Injured party becomes main suspect in Schwazer doping case

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There is much of interest in the 34-page court order in which Bolzano’s investigating magistrate, Walter Pelino, requested a “further supplementary report in the criminal proceedings against Alex Schwazer, born in Vipiteno on 12/26/194”, for violation of article 9(1) of anti-doping law 376/2000. What is strange is that the report in many places reads like an indictment against at least two of the injured parties in the proceedings, the International Amateur Athletics Federation (IAAF) and the World Anti-Doping Agency (WADA), as well as asking for cooperation from the third (the Italian Athletics Federation) to uncover the truth.

Also strange is the fact that it is organised and written (very well, for a technical procedural document) as a sort of pamphlet, and above all because it shows a reversal of roles between the suspect (“There is reasonable doubt surrounding the suspect’s guilt”) and the injured party. The magistrate analyses in detail the famous emails between the IAAF and WADA recovered by Russian hackers, and deems that there may be a “plausible motive” for the possible manipulation of the athlete’s urine sample to “punish” him and his coach, Sandro Donati, “although everything needs to be checked”. In fact, the request to carry out the infamous surprise check on 1 January 2016 (much earlier than usual) was made on the day when Schwazer was testifying against the top medical staff at the IAAF who allegedly covered up his first case of doping. In addition to this, the chain of anomalies, omissions and examples of unwillingness to cooperate, listed in full by the magistrate are enough to cast serious doubt on the conduct of the sport’s governing body and anti-doping agency, “whose very credibility is at stake” in the words of the magistrate.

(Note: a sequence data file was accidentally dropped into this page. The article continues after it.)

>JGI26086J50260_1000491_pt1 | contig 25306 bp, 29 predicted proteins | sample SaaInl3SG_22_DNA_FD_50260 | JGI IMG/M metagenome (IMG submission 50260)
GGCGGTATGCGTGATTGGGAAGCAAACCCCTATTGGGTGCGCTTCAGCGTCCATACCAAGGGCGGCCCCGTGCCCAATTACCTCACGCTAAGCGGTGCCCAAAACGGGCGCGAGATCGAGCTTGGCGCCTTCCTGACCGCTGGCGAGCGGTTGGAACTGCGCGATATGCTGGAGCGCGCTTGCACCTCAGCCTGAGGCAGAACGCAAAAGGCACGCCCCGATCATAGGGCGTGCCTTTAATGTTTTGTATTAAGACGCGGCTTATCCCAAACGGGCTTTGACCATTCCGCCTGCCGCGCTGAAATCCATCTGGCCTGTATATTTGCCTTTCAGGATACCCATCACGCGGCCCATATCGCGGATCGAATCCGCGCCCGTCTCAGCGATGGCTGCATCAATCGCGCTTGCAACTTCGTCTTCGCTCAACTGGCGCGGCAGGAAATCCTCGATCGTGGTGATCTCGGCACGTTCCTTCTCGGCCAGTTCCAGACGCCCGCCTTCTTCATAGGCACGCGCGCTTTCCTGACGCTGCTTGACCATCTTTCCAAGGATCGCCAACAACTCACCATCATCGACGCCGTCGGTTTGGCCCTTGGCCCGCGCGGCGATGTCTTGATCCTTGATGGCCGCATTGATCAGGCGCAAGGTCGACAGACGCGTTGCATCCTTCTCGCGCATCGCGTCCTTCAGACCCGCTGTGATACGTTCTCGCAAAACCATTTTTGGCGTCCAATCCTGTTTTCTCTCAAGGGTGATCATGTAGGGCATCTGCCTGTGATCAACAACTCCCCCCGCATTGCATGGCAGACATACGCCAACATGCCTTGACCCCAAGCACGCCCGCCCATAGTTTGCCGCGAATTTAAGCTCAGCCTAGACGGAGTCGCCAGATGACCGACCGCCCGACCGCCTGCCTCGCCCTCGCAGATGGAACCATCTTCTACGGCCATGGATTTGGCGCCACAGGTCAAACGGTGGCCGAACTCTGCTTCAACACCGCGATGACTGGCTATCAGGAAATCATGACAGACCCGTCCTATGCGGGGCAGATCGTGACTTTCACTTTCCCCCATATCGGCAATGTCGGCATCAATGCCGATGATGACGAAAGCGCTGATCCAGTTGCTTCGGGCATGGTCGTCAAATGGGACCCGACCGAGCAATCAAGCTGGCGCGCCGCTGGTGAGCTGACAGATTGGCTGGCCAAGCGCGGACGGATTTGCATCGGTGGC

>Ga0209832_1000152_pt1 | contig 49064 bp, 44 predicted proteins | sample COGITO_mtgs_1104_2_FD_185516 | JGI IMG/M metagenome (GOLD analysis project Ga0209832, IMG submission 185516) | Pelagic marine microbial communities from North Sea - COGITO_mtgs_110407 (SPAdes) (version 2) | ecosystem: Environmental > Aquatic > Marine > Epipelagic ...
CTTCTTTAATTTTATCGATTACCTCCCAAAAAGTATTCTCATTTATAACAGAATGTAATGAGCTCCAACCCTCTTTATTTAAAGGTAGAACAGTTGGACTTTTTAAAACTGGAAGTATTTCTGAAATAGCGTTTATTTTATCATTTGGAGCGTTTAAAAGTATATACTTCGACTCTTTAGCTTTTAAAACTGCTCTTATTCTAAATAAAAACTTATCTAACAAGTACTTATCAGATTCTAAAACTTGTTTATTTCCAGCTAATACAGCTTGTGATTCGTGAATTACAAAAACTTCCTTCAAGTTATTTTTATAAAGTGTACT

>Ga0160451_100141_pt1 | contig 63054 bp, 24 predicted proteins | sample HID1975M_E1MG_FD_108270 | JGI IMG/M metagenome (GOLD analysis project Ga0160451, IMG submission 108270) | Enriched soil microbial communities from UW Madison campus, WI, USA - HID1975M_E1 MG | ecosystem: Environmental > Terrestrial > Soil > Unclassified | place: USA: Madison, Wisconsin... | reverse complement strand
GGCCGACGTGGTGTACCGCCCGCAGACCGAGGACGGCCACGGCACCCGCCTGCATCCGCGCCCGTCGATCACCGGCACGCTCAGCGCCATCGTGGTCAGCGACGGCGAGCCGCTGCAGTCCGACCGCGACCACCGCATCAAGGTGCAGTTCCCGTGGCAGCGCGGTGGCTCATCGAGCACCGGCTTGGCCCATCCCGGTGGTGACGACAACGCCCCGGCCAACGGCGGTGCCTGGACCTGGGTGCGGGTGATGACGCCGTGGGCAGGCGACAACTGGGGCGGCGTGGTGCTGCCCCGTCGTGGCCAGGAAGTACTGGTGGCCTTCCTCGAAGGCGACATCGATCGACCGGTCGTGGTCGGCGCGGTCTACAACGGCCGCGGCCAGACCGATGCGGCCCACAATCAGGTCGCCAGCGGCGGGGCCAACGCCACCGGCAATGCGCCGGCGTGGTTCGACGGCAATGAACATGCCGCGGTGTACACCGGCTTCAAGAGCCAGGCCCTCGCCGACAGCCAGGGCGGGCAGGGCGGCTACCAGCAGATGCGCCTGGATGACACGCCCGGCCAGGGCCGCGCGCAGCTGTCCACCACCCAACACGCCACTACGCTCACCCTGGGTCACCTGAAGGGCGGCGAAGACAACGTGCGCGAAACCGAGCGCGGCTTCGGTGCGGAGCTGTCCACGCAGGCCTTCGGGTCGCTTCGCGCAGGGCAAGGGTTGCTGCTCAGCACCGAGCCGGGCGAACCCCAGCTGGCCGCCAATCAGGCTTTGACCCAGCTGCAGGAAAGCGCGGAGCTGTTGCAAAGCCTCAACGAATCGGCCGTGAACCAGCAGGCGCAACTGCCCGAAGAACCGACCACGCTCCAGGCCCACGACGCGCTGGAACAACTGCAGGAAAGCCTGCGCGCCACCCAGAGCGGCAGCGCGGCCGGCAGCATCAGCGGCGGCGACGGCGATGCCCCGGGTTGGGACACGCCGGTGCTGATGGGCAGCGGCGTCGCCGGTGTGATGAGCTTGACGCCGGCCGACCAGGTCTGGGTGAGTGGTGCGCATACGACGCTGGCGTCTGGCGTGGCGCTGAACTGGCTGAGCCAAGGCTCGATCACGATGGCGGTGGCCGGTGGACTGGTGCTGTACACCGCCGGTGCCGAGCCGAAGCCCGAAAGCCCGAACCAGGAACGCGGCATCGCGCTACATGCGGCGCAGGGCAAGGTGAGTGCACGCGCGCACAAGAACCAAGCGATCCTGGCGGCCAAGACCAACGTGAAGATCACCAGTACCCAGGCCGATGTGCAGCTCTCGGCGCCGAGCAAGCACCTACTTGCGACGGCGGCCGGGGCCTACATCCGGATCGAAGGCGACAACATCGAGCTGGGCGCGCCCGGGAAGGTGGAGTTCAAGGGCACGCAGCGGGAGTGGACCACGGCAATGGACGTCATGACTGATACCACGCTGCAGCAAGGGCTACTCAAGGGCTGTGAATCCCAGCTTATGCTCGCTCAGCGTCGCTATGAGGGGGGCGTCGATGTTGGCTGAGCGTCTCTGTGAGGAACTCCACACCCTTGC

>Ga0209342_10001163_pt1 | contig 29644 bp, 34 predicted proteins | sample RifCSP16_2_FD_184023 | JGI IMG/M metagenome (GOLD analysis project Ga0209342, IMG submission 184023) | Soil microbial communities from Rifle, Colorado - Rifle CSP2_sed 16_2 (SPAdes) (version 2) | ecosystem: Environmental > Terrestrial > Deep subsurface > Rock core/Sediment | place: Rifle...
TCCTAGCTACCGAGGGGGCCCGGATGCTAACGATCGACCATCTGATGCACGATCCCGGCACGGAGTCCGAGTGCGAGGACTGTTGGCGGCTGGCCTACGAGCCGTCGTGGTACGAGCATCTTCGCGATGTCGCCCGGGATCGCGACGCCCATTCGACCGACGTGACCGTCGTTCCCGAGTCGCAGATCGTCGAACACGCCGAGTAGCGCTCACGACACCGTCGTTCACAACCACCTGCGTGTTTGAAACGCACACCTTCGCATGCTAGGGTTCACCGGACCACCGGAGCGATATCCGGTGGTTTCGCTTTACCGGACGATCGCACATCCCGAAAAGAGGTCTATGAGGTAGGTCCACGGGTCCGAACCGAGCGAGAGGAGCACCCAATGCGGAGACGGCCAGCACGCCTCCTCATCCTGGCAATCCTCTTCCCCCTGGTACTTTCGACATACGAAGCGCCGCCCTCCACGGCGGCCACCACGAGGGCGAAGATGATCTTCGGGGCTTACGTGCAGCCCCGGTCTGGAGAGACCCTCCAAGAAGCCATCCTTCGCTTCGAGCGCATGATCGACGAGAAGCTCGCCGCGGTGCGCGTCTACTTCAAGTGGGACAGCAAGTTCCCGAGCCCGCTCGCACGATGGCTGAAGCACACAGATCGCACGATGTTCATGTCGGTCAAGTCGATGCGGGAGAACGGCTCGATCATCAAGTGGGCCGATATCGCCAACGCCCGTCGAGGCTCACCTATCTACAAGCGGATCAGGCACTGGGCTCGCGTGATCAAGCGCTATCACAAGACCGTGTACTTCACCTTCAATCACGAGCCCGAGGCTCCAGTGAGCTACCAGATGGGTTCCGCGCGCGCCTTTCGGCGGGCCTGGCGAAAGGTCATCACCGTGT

However, the most interesting part (and, above all, the new development) comes at the end of the court order, when the magistrate tries to find a way to check whether the characteristics of the athlete’s urine samples taken from the laboratory in Cologne were “unnatural”, in particular regarding the significant difference in DNA density found in two parts of the same sample, a discrepancy which defies scientific explanation. To establish a benchmark for what is normal or otherwise, experts from the Carabinieri’s forensic investigation unit (RIS) in Parma took urine samples from a hundred volunteers, without however obtaining significant results.

Pelino, meanwhile, wants the Italian Athletics Federation “to cooperate by providing at least 50 male volunteer athletes who walk competitively or engage in similar sporting activities and to take a urine sample from each of them.” In practice, the federation (the injured party in the proceedings) is being asked to find volunteers to clear the athlete under investigation. The world of Italian doping has seen some strange things, but this is a first. What is certain is that the expert’s report will not be ready before next summer, four and a half years since the events. Consequently, the dropping of the case against the defendant (almost inevitable, at this point) or further investigations will be postponed until a later, unspecified date.

17 ottobre 2019 (modifica il 17 ottobre 2019 | 17:54)

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